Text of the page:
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The Dartmouth
April 20, 2024 | Latest Issue
The Dartmouth

College sees no arrests or attempts to touch fire during Homecoming weekend

Homecoming weekend featured a series of festivities without resulting in any arrests or attempts to touch the bonfire.

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From Oct. 20 to Oct. 22, Dartmouth’s Homecoming weekend featured a variety of events for both students and alumni, including the annual bonfire and parade, the Dartoberfest social, back-to-class lectures, tours, mini reunions and a football game at Memorial Field against Columbia University. The weekend went smoothly and no arrests were made, according to Hanover Police Department Lt. Michael Schibuola, who oversaw the event. 

Schibuola noted that for the fifth consecutive Homecoming in a row, there were no attempts to touch the bonfire. This trend marks a sharp decline from 2017, which saw seven attempts, and 2016, which saw 50 attempts, according to past reporting by The Dartmouth. 

In a statement to The Dartmouth, Schibuola wrote that the Hanover Police Department, from 8 p.m. to 6 a.m. on Friday night, only encountered two incidents. One incident involved an intoxicated Dartmouth alumnus, who the police department “assisted [by] contacting his wife to get a ride home,” according to Schibuola, while the other was a good Samaritan call of an intoxicated student. 

Elise Tong ’27 said that she had not witnessed or heard about any security incidents on campus during the weekend and added that “the Department of Safety and Security does a tremendous job at keeping incidents from happening.”

Schibuola wrote that the department’s primary responsibility during Homecoming is to provide safety for all participants. He added that Dartmouth College students, along with other local organizations, played a “big part” in keeping the weekend safe.

“This success is greatly facilitated by having a great working relationship to pre-plan these bigger events with Dartmouth staff, Dartmouth Safety and Security and local area public safety departments,” Schibuola said.

Tiana Duong ’27 said that she felt the bonfire was “really well organized” and “really fun.” She added that she had been looking forward to the tradition ever since being accepted to Dartmouth, and that participating in it felt “surreal.”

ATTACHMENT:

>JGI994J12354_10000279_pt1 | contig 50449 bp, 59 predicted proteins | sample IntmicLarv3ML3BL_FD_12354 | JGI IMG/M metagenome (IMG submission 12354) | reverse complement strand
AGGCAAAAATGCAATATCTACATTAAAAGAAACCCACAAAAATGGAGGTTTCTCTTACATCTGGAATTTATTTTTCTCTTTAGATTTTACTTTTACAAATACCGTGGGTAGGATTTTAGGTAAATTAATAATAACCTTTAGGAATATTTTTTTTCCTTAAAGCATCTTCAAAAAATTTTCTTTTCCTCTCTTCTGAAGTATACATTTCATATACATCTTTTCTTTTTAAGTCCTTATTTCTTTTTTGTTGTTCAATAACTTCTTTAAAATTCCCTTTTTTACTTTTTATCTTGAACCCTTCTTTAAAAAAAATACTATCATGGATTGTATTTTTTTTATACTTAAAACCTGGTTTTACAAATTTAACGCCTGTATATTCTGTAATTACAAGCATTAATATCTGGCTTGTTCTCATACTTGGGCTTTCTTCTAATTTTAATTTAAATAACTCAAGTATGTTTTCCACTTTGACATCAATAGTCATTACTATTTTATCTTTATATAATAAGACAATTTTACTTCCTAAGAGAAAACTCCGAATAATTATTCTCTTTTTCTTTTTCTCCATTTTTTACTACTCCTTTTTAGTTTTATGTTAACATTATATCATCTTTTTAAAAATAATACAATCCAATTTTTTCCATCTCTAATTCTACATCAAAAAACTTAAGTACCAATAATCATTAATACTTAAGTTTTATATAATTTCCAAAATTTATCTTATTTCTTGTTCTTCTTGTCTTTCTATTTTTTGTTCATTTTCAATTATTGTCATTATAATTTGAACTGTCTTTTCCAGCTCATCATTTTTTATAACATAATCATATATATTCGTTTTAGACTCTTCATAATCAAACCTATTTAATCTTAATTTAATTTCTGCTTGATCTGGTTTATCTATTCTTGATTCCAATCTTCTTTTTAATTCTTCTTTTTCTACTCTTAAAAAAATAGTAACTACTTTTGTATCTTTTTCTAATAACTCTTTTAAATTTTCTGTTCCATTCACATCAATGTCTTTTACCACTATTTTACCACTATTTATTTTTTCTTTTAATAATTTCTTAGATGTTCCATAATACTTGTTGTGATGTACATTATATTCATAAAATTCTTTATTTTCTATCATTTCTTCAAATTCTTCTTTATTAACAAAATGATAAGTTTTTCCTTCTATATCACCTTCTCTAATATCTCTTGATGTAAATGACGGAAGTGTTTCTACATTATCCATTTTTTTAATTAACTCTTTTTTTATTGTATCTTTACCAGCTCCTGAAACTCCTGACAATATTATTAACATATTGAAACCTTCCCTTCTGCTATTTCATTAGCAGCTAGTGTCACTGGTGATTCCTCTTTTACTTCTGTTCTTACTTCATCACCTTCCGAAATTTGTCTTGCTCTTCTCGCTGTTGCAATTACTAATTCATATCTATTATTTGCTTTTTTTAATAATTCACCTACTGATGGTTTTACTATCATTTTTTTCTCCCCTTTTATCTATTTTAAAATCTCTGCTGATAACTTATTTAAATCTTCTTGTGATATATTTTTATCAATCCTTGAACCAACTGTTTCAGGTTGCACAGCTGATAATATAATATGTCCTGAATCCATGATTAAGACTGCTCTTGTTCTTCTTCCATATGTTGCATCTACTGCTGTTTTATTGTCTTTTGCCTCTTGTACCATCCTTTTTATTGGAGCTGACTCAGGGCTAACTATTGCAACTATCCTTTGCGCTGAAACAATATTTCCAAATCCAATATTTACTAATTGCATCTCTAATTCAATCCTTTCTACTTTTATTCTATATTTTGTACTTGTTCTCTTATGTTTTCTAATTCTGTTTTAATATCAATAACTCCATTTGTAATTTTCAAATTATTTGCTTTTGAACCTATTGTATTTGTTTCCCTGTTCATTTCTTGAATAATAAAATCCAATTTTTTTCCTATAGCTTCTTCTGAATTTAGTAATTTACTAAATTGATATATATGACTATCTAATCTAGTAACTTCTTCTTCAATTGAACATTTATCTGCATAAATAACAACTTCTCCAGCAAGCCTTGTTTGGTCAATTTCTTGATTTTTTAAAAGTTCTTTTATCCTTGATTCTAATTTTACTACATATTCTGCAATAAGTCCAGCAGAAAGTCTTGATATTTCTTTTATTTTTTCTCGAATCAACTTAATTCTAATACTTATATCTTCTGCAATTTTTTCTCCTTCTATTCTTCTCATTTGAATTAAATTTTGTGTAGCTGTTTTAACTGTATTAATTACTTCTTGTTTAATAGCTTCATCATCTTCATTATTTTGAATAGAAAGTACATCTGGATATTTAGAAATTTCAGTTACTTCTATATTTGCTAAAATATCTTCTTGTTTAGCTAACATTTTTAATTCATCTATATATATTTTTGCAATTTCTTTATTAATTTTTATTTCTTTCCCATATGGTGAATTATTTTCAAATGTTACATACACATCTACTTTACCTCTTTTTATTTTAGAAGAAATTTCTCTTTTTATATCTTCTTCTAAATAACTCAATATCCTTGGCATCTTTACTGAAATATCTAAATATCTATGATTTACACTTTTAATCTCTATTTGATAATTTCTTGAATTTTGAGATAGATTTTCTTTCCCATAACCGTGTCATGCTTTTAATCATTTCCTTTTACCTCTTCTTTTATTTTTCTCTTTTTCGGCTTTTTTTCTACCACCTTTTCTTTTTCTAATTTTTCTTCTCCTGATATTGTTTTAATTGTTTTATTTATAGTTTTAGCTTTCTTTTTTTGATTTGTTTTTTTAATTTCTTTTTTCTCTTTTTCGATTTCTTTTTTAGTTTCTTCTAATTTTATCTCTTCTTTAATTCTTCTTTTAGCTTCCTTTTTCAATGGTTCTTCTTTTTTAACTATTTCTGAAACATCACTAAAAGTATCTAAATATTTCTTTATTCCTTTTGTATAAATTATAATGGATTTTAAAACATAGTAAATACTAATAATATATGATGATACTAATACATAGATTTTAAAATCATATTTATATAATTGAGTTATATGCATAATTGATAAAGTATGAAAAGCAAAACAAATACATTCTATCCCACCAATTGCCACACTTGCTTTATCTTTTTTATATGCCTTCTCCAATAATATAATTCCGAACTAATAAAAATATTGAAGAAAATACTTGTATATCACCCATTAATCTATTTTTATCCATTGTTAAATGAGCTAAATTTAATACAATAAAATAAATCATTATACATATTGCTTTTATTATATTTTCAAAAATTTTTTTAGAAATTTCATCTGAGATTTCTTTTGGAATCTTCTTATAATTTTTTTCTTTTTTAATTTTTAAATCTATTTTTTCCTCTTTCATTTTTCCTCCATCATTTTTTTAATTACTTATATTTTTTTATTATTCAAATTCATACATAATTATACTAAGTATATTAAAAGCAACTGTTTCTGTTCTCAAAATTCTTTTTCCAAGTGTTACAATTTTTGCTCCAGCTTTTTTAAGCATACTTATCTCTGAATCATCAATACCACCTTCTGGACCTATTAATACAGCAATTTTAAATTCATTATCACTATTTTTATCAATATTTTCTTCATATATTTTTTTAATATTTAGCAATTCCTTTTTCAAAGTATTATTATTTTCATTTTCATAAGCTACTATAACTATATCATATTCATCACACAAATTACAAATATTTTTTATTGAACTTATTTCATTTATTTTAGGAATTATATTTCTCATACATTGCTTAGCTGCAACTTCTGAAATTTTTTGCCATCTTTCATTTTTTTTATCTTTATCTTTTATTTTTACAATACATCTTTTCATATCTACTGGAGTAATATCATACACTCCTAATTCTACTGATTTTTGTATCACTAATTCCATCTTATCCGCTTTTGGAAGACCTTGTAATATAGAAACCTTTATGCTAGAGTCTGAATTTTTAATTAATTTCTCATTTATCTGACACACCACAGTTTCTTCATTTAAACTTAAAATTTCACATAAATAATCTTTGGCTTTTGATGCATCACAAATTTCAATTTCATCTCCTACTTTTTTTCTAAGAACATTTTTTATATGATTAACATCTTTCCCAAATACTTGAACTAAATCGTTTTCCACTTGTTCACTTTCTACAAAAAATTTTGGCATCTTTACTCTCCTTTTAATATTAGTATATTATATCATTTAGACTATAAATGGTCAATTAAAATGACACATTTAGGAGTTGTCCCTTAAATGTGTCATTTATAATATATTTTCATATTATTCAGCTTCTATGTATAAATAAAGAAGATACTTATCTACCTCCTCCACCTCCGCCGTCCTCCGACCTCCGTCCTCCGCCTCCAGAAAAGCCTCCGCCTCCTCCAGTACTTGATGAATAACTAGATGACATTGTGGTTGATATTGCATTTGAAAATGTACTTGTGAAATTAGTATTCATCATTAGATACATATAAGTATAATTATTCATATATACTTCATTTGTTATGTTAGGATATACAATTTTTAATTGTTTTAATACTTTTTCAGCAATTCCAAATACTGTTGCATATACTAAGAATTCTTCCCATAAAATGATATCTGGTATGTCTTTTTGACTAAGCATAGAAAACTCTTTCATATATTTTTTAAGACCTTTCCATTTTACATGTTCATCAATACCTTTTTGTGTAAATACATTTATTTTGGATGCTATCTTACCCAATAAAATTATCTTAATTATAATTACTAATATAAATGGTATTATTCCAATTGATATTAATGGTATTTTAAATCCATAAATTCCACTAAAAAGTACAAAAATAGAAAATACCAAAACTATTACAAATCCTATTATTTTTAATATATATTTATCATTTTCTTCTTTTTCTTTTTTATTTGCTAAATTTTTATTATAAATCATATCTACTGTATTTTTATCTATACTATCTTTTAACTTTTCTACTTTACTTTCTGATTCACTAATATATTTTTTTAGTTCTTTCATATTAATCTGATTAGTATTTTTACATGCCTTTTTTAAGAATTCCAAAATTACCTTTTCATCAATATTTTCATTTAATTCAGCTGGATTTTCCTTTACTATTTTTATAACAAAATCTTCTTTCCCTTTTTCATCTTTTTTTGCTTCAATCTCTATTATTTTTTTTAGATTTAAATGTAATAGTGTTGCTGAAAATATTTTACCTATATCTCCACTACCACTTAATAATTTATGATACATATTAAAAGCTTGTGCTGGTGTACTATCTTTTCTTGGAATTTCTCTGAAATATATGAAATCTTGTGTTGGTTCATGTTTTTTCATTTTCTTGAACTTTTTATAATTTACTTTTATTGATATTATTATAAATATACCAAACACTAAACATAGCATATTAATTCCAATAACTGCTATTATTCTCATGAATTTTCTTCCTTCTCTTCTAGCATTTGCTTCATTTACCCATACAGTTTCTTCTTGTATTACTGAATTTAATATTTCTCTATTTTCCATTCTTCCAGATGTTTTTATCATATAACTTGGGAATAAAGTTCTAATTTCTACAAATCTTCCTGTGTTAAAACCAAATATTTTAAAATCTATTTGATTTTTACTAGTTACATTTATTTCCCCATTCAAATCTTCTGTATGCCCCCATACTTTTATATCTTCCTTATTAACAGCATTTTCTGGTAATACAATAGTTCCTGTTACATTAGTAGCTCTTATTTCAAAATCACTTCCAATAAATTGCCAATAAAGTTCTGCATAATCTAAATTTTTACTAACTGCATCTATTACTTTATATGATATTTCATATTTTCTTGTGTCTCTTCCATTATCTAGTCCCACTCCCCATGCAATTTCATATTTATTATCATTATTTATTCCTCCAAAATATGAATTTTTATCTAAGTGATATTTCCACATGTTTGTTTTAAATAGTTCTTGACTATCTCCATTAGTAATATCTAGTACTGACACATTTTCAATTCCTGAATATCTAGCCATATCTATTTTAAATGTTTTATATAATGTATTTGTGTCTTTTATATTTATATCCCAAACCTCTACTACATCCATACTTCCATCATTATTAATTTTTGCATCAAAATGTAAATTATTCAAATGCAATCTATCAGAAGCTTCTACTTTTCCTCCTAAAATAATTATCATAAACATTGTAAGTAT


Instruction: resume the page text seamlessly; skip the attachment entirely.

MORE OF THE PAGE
However, Duong noted that in other ways, she was underwhelmed by the bonfire event. She said that she wished the event was not so regulated.

“I thought that we were going to walk around it 27 times, but we ended up just walking around it one time, and they forced us to get out,” Duong said.

Duong added that she felt that DoSS and the Hanover Police Department “monitored [the situation] a little too much,” which she said “took out the fun.” She described being unable to take photographs of the bonfire due to security guards pressuring her to “keep walking.”

“Thank God there were bonfire chairs, otherwise it’d just be officers controlling everyone,” Duong said. “I think the [officers] went a little bit too far.”

Esther Ni ’27 said that the bonfire would have “been better if it wasn’t raining” and if it lasted longer. Still, Ni noted that “even if it was cold and rainy” she liked the event, and noted that “when you [went] near the bonfire, you [could] instantly feel the heat on your face,” appreciating its warmth. 

Duong added that the return of Dartmouth alumni made the event “wonderful,” saying that their presence at the bonfire “made the moment a lot more special.” 

“It’s kind of like I was looking at my future as I walked in the circle,” Duong said.

Tong agreed, noting that “alumni engagement really ties the community together.” Tong described attending an event called “Scholar Social,” through which she was able to interact with several alumni, adding that some of them gave her recommendations on programs at the College to consider.

Ni, who hails from Shanghai, China, noted that international students often “get closer with people from [their area].” She said that it was a “pleasant surprise” to meet an alumna friend from Shanghai.

“She came to the back door, and I was coming out of the back,” Ni said. “I said ‘Oh my god, you’re Lucy!’ The one that I know and I met!”

Ni added that although she had “no idea how American football works,” she still enjoyed the game on Saturday, particularly due to the College’s comeback. 

Tong concluded by saying that she loved Homecoming and the festivities, noting that they made her feel connected to her fellow peers.